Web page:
The centenary of the French writer and journalist Albert Camus takes place next year. Winner of the Nobel Prize for Literature in 1957, the famous left-wing activist died in a car accident in 1960 at the age of 46.
The author of “The Stranger” and “The Fall” was born in Algeria and was part of the African-born French community loosely referred to as the pieds noirs (black feet). Coincidentally, the 50th anniversary of the liberation of Algeria is this year, but in France the subject is still controversial in the extreme. It was a particularly bitter war of independence, involving grotesque massacres on both sides. Essentially, the colonists themselves feel betrayed for having surrendered Algeria even after the war, as far as they were concerned, was already won. The people in France tended to look down on the pieds noirs as somehow inferior French citizens – a mongrel race. Finally, there were the Algerians who were content with French occupation, who worked with the colonisers and who consequently had to flee the country once the new regime took over. Many of them were settled in the South of France in the area to the west of Marseilles, where they tended to be looked upon and treated with some suspicion and derision by locals.
The whole affair is still red hot – so much so that it is virtually impossible to get anyone who lived the experience personally to talk publicly about it.
Camus died just a couple of years before the end of the Algerian crisis, but it’s a measure of how controversial both he and the political boiling pot that he lived in were when even his centenary celebrations/commemorations have already embarked upon a roller coaster of controversy.
Over the last few years, the plan has been to have a special exhibition marking the centenary of Camus in the context of the regional capital of Marseilles being European Cultural Capital in 2013. The man chosen to head the project is one Benjamin Stora – a historian who has specialised in the Algerian War and who many believe was close to the liberation rebel group FLN.
Last May, word came through that the exhibition has been cancelled. On the 31st of July, the exhibition is back on again, this time with a new man in charge – the philosopher Michel Onfray, who wrote a biographical essay on Camus.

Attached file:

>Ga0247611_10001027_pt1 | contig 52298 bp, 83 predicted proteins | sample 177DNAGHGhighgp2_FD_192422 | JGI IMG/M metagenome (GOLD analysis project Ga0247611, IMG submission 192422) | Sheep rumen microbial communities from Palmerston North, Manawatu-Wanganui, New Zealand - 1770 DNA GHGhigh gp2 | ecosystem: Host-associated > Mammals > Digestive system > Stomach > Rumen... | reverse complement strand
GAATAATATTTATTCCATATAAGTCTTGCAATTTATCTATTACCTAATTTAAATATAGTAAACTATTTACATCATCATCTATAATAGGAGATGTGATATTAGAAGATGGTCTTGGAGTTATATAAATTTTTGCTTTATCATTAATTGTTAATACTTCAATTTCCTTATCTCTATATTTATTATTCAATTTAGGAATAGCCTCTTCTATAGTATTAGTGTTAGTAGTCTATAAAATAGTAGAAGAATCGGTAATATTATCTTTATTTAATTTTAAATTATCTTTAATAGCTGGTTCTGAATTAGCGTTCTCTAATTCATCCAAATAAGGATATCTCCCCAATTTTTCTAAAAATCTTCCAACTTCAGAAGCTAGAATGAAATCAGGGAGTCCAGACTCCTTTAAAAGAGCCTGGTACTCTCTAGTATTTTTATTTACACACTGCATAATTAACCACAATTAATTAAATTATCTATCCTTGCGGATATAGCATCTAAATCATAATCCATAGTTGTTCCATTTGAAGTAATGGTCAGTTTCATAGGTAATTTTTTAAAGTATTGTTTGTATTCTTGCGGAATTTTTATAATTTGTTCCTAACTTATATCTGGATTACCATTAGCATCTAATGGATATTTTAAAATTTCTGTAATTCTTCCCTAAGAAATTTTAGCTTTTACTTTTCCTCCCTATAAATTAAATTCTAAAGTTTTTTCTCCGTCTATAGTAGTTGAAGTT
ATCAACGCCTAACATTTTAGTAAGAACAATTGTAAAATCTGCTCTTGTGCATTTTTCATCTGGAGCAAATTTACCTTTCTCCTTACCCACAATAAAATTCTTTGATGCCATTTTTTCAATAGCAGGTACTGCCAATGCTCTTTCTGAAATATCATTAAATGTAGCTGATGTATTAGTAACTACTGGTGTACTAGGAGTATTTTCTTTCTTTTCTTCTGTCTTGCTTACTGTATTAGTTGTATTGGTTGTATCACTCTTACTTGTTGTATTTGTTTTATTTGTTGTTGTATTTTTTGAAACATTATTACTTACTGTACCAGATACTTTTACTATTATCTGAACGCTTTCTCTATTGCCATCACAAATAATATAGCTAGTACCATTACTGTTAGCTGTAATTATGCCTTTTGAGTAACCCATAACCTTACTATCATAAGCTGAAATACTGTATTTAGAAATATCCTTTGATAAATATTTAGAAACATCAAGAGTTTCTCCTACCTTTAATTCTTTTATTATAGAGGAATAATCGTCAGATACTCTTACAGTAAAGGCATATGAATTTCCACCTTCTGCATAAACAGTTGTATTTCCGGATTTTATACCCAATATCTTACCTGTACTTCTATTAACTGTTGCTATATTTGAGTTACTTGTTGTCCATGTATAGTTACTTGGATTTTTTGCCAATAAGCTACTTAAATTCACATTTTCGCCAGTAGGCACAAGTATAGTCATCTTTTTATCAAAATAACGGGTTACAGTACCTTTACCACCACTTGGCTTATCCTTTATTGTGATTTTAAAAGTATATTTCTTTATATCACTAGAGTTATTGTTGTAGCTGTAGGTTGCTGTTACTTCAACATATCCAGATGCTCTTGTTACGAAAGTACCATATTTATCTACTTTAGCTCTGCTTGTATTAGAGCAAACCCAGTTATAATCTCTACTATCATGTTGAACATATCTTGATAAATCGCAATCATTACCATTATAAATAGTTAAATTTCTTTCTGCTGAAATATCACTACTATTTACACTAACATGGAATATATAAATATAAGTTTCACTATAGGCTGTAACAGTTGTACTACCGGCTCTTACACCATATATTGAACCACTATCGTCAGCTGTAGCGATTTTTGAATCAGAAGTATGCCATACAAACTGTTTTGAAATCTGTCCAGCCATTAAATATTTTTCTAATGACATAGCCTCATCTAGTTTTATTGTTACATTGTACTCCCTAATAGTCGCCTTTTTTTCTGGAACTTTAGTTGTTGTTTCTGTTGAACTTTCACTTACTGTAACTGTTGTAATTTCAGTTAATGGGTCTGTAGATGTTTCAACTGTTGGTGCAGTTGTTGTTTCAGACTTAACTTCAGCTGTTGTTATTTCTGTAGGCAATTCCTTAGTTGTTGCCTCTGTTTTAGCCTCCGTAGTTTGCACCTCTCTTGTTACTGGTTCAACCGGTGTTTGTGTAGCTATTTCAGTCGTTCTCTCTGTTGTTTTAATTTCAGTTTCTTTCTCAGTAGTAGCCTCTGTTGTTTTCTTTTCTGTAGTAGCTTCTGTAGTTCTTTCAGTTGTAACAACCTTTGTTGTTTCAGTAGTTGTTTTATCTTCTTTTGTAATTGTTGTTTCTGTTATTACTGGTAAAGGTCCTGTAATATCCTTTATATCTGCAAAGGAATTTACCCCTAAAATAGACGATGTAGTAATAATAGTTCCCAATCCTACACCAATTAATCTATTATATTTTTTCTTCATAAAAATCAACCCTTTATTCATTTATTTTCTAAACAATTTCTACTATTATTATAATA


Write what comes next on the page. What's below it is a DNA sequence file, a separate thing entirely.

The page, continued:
So what happened in the meantime? Ideological disagreements? Personality clashes? Political arguments? Undoubtedly all of the above…
It seems that all was not well from the start in this play involving three principal strong characters and a few supporting roles. The original choice was not unanimous. Catherine Camus, the daughter of Albert Camus who owns the moral rights pertaining to her late father’s estate, is said to have been unhappy with the historian for not having furnished her with a precise list of the items necessary for the exhibition. In short, she let it be known that she felt that Stora was not sufficiently engaged with the project. Moreover, the word around Aix-en-Provence was that the choice of Benjamin Stora went down very badly indeed amongst the affluent pied noir community, particularly as election fever was in full swing at the time and the outgoing right-wing mayor Maryse Joissains-Masini was not inclined to disenfranchise such an important voting block.
For his part, Benjamin Stora didn’t hide the fact that he intended shining the light on the different aspects of Camus’ life: Resistance, death penalty and, of course, the Algerian War. Not much room for peace and compromise between such subjects, you might say.In May, when the exhibition was cancelled, Catherine Camus denies having precipitated this decision, but she has been vocal with regard to the methods used by the organisers: “For a year now, I haven’t had any news. We are on a deadline. I need to know what documents they need and what other ones I could offer them,” she said in a statement to the AFP (Agence France Presse).
The latest twist in the tale is that of the appointing of Michel Onfray, without, it appears, the prior knowledge of Benjamin Stora, who declared himself “stunned” to have learned of the news through the press. Meanwhile, Michel Onfray announces straight after a meeting with the town council that “We agreed to wait until September to inform the press, primarily so that, by way of courtesy and respect, I could inform Benjamin Stora personally.” Strange but true.
In any case and despite the twists and turns of the story so far, the exhibition is scheduled to open in Aix-en-Provence on the 7th of Novemer 2013 – the date of the birth of Albert Camus. It will be entitled “Albert Camus. Un homme révolté” (a play on the words “revolutionized” and “repulsed”) and will take place under the auspices of Marseilles’ year as European Capital of Culture.
Camus’ association with the area is strong. His daughter lives in an old farmhouse thirty kilometres from Aix in the Luberon – an area made famous by the entertaining Peter Mayle best-sellers “A Year in Provence” and “Toujours Provence“. Catherine Camus’ father bought the house a few years before his tragically short life came to an end as a passenger in a sports car driven by his editor. In his briefcase was the unfinished manuscript of “The First Man“. His dream house, it appears, was paid for by the generous cheque he got in 1957 from the Royal Academy of Sweden.
If you’re interested in discovering more about the writings of Albert Camus, you can order the following on-line: